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The Best of All Possible Worlds by Karen Lord
Cover Artist: Photo: Bruce Talbot
Review by Ernest Lilley
Del Rey Hardcover  ISBN/ITEM#: 9780345534057
Date: 12 February 2013 List Price $25.00 Amazon US / Amazon UK

Links: Author's Website / Show Official Info /

Despite falling far short of being the book I'd hoped this would be, I enjoyed The Best of All Possible Worlds. It wasn't the LeGuin level piece of anthro-SF I thought it was going to be, but it sufficed as a science fiction romance set against a traveler's tale. I liked the characters, which is all you really need to make that work, but was disappointed at what is in the end, a lot of recycled tropes and a predictable outcome.

Recently I got almost all the way through J.A. Corey's Caliban's War before realizing that the title was a reference to the creature "not honour'd with a human shape" in the Tempest. Well, you might baffle me with the Bard, but when it comes to Voltaire, as in The Best of All Possible Worlds, the reference to the ultimate society sought by Candide and his tutor, Dr. Pangloss, pretty much jumps off the page. If you haven't read Voltaire, you should give it a go. He's actually quite readable: fun, irreverent, and frequently outrageous.

By invoking the enlightenment's version of Philip K. Dick, Karen Lord's second book has set itself a high bar to jump.

I loved the "Before" chapter, which sets up some of the background for the story. It's an excellent piece of prose that ends with a shattered world and frames the story to come. Unfortunately, the book that follows isn't nearly as well done. It's not badly done by any means. I'd been hoping for LeGuin good, or Gwyneth Jones good, but it falls short of that, achieving a sort of Trek novel pleasantness.

In fact, it wouldn't take more than a few word changes to make this a Trek novel set after the first movie of the new franchise (Star Trek (2009)). The Sadiri are a highly intellectual race that show little or no emotion and have become the defacto managers of known space. They pilot the mindships that slip through space (and time), and they project an air of superiority that some find annoying. Including, evidently, their own offshoot race, the Ain, who wipe out the Sadiri home world offstage during the preamble.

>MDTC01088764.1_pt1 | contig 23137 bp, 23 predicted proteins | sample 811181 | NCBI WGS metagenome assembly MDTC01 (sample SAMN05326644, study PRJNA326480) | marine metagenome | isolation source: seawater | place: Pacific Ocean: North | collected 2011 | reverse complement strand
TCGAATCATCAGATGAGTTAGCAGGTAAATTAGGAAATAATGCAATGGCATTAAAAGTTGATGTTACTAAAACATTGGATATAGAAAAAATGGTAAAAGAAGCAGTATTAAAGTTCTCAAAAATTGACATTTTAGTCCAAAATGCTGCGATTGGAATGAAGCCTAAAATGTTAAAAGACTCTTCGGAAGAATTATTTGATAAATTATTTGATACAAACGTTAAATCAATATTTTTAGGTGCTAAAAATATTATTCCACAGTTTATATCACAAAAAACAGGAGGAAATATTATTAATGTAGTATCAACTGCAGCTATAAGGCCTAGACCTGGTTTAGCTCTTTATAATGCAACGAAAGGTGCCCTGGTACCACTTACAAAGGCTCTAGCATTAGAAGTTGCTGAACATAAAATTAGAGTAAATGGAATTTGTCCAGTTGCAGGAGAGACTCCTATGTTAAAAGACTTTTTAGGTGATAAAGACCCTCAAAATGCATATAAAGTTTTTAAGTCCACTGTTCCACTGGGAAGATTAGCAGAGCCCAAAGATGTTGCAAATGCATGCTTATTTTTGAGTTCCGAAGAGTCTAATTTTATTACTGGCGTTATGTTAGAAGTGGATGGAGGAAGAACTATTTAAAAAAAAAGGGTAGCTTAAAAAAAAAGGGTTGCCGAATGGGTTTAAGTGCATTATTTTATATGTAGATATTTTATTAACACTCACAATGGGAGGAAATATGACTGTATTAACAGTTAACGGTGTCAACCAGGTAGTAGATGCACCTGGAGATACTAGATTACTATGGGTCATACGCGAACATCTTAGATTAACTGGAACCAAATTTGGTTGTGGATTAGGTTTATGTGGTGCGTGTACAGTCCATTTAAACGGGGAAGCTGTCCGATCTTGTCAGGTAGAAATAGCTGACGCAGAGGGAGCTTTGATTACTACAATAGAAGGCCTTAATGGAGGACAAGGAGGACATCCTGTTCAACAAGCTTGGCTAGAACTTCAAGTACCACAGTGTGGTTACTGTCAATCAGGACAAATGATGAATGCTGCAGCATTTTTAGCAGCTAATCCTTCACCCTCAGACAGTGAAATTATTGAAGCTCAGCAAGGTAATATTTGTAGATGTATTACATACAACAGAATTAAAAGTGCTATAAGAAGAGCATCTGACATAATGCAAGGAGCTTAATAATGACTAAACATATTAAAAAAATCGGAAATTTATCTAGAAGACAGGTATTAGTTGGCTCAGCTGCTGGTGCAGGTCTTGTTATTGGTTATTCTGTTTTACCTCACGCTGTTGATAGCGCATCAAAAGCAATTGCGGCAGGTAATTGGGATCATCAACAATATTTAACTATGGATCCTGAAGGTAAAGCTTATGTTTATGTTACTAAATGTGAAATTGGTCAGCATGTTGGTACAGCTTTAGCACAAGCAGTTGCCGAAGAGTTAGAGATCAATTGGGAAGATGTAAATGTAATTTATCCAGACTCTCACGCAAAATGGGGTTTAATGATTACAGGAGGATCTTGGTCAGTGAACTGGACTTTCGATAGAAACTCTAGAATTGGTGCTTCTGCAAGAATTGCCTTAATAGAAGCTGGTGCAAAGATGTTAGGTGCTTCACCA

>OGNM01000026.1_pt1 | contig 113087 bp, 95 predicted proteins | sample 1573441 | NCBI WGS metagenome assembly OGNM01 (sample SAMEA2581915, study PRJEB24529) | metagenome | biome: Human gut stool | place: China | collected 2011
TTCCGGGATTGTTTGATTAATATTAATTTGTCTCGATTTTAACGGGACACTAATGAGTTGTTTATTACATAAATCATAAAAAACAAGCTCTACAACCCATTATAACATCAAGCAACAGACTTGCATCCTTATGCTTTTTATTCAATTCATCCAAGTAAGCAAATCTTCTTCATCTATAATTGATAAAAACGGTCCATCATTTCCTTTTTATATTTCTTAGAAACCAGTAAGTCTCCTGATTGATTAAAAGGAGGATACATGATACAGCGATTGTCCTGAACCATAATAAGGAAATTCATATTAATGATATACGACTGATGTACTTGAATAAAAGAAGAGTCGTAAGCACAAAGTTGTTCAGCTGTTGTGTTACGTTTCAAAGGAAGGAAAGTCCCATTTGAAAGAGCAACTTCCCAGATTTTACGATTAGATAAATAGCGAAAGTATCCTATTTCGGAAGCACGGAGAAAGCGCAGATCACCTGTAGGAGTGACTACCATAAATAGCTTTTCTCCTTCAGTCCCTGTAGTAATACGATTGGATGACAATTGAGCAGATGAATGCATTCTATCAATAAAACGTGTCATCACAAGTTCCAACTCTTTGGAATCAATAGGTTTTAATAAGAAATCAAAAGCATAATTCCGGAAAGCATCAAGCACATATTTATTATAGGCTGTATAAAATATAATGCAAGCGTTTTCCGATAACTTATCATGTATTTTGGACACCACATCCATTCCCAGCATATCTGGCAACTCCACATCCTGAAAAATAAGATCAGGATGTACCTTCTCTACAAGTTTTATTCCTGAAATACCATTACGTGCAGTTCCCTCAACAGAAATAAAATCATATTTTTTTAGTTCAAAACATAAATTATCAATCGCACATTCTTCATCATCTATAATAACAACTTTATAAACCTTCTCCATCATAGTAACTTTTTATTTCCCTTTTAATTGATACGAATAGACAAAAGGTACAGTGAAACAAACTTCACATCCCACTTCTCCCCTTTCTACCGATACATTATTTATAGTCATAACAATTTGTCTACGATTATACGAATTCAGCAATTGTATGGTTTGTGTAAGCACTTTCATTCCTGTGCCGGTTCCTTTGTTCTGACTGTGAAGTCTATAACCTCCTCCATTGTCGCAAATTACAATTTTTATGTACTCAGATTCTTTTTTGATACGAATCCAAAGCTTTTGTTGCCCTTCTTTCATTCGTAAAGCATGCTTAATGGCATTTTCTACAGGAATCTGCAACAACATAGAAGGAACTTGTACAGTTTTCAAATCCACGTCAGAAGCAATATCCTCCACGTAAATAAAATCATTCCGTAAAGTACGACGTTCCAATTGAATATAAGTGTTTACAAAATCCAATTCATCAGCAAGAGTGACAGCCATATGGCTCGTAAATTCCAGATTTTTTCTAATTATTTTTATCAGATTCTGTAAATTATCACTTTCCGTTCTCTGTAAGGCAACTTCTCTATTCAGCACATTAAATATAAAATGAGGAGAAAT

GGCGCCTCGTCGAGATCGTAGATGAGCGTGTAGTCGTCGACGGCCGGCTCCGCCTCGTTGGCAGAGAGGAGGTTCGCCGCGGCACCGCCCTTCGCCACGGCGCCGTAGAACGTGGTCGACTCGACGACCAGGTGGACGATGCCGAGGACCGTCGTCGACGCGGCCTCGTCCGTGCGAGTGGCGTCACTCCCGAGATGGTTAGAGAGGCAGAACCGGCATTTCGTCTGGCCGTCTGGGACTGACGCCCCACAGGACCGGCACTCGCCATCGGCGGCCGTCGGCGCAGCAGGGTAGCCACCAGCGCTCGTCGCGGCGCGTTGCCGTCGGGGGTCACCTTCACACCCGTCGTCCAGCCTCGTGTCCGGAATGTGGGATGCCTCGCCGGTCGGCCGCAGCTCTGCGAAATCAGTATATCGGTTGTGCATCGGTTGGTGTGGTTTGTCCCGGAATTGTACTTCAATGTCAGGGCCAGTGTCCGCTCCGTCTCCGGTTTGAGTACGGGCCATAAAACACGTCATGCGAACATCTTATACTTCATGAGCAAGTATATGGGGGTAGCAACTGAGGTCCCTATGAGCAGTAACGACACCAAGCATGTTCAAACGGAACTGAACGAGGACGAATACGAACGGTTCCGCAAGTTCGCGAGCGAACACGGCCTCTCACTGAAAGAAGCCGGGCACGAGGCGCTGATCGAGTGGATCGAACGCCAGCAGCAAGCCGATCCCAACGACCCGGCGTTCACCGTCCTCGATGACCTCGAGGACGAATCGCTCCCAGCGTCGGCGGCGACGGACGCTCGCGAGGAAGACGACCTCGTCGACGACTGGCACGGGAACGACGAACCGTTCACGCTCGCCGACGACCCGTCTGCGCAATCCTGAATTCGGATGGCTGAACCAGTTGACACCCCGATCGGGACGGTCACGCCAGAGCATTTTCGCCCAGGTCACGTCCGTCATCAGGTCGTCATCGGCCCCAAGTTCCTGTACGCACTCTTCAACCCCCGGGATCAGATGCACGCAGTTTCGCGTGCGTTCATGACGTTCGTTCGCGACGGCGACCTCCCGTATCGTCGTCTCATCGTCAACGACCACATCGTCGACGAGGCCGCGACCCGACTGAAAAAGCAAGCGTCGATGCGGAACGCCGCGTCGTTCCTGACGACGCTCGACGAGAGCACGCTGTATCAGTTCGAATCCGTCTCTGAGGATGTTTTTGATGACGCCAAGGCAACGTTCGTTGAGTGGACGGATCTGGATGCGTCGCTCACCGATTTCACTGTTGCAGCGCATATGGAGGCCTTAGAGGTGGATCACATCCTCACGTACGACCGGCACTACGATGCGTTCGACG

What's left of the Sadari race is a smattering of scientists, explorers, military types, and exiles...all populations heavily skewed towards males. If they're going to survive, the Sadari need women. Now, they could wait until they clone them and raise them up to a reasonable age, but on the frontier world of Cygnus Beta they know there's a concentration of genetically similar settlements, and mingling with those might provide brides for the remaining Sabari. At least until their child brides can be decanted.

So the setup matches the cultural tour novels of Voltaire, Swift, and Verne as a mixed party of Sadiri and Cygnians set out to go around the world in 360 days and get genetic samples from likely groups. And maybe do some flirting as well. The central characters are a Cygnian woman, Grace Delarua, a biotechnician with a flair for language, who has been assigned to be the Sadiri liaison and her counterpart, Dllenahkh. Being Sadari, he's a quiet, respectful, honorable sort of guy that it's clear from the start she's going to wind up with...and waiting for them to work it out drives story. Delarua, she doesn't get called Grace much, is emotionally damaged, which is why she's thirty and single, but we don't find out the particulars until midway through the book when she breaks away from the group to visit her homesteading family and her backstory shows up. Dllenahkh is just what the doctor ordered to bring her back, and of course, considering that he's lost an entire planet, with people he loves as well, he needs some healing too.